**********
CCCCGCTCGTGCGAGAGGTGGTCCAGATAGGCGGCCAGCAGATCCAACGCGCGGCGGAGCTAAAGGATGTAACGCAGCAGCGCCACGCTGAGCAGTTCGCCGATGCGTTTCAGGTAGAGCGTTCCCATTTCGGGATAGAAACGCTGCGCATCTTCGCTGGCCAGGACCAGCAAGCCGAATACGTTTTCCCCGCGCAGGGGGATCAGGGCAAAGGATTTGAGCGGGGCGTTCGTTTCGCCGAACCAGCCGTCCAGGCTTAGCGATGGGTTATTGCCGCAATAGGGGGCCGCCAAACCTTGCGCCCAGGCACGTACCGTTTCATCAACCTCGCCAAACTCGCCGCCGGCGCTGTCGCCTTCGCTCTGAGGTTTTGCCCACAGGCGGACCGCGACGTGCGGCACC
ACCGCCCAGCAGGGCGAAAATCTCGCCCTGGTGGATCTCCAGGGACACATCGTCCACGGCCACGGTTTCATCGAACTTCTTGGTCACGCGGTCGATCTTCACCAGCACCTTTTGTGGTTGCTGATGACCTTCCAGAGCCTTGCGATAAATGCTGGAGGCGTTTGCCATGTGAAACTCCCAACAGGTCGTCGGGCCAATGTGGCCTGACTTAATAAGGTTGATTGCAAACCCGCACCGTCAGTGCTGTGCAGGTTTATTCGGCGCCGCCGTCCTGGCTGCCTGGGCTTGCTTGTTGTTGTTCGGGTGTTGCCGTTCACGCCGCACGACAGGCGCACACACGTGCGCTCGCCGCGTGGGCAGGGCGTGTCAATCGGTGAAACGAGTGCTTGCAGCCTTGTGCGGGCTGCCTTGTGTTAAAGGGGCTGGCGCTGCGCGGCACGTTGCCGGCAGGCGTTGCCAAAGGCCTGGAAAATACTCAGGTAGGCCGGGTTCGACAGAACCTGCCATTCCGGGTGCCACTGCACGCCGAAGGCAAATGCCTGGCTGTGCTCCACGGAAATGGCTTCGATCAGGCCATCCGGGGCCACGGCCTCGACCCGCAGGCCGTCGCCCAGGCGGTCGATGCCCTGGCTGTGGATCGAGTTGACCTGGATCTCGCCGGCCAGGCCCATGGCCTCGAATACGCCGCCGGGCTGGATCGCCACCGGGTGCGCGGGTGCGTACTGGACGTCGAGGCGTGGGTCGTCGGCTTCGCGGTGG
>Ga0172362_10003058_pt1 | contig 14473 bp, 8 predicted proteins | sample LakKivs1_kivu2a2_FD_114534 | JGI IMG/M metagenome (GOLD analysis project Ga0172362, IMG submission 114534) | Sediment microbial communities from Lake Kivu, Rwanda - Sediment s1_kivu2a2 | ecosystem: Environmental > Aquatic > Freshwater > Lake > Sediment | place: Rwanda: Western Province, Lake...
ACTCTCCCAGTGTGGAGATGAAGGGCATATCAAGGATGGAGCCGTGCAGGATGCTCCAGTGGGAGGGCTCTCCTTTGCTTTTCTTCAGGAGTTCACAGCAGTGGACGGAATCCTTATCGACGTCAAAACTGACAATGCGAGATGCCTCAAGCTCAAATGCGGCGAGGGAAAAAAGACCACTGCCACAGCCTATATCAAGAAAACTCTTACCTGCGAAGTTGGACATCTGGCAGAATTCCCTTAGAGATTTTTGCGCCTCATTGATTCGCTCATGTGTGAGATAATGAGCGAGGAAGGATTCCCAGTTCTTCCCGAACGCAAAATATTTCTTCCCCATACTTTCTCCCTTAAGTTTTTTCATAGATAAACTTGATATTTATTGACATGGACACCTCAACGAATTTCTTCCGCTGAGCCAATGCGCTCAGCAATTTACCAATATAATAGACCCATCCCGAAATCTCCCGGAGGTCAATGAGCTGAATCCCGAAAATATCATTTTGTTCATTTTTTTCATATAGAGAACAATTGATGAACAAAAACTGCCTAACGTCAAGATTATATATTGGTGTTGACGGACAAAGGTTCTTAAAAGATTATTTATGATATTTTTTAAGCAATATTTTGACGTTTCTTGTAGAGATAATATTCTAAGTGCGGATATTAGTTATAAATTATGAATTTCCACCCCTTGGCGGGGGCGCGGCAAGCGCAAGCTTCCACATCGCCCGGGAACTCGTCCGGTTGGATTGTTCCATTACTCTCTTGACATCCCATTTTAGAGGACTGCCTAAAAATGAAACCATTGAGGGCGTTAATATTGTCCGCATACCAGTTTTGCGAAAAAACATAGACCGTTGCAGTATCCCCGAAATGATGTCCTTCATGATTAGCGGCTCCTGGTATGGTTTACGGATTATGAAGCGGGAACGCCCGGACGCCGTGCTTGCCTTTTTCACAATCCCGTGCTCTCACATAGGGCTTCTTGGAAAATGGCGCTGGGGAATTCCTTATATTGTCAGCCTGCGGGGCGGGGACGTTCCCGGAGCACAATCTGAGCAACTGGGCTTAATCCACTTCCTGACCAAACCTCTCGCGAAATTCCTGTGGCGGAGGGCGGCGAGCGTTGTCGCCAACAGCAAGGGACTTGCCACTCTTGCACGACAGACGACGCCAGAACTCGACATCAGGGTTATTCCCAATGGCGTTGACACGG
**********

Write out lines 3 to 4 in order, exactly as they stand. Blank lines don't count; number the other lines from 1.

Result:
>Ga0172362_10003058_pt1 | contig 14473 bp, 8 predicted proteins | sample LakKivs1_kivu2a2_FD_114534 | JGI IMG/M metagenome (GOLD analysis project Ga0172362, IMG submission 114534) | Sediment microbial communities from Lake Kivu, Rwanda - Sediment s1_kivu2a2 | ecosystem: Environmental > Aquatic > Freshwater > Lake > Sediment | place: Rwanda: Western Province, Lake...
ACTCTCCCAGTGTGGAGATGAAGGGCATATCAAGGATGGAGCCGTGCAGGATGCTCCAGTGGGAGGGCTCTCCTTTGCTTTTCTTCAGGAGTTCACAGCAGTGGACGGAATCCTTATCGACGTCAAAACTGACAATGCGAGATGCCTCAAGCTCAAATGCGGCGAGGGAAAAAAGACCACTGCCACAGCCTATATCAAGAAAACTCTTACCTGCGAAGTTGGACATCTGGCAGAATTCCCTTAGAGATTTTTGCGCCTCATTGATTCGCTCATGTGTGAGATAATGAGCGAGGAAGGATTCCCAGTTCTTCCCGAACGCAAAATATTTCTTCCCCATACTTTCTCCCTTAAGTTTTTTCATAGATAAACTTGATATTTATTGACATGGACACCTCAACGAATTTCTTCCGCTGAGCCAATGCGCTCAGCAATTTACCAATATAATAGACCCATCCCGAAATCTCCCGGAGGTCAATGAGCTGAATCCCGAAAATATCATTTTGTTCATTTTTTTCATATAGAGAACAATTGATGAACAAAAACTGCCTAACGTCAAGATTATATATTGGTGTTGACGGACAAAGGTTCTTAAAAGATTATTTATGATATTTTTTAAGCAATATTTTGACGTTTCTTGTAGAGATAATATTCTAAGTGCGGATATTAGTTATAAATTATGAATTTCCACCCCTTGGCGGGGGCGCGGCAAGCGCAAGCTTCCACATCGCCCGGGAACTCGTCCGGTTGGATTGTTCCATTACTCTCTTGACATCCCATTTTAGAGGACTGCCTAAAAATGAAACCATTGAGGGCGTTAATATTGTCCGCATACCAGTTTTGCGAAAAAACATAGACCGTTGCAGTATCCCCGAAATGATGTCCTTCATGATTAGCGGCTCCTGGTATGGTTTACGGATTATGAAGCGGGAACGCCCGGACGCCGTGCTTGCCTTTTTCACAATCCCGTGCTCTCACATAGGGCTTCTTGGAAAATGGCGCTGGGGAATTCCTTATATTGTCAGCCTGCGGGGCGGGGACGTTCCCGGAGCACAATCTGAGCAACTGGGCTTAATCCACTTCCTGACCAAACCTCTCGCGAAATTCCTGTGGCGGAGGGCGGCGAGCGTTGTCGCCAACAGCAAGGGACTTGCCACTCTTGCACGACAGACGACGCCAGAACTCGACATCAGGGTTATTCCCAATGGCGTTGACACGG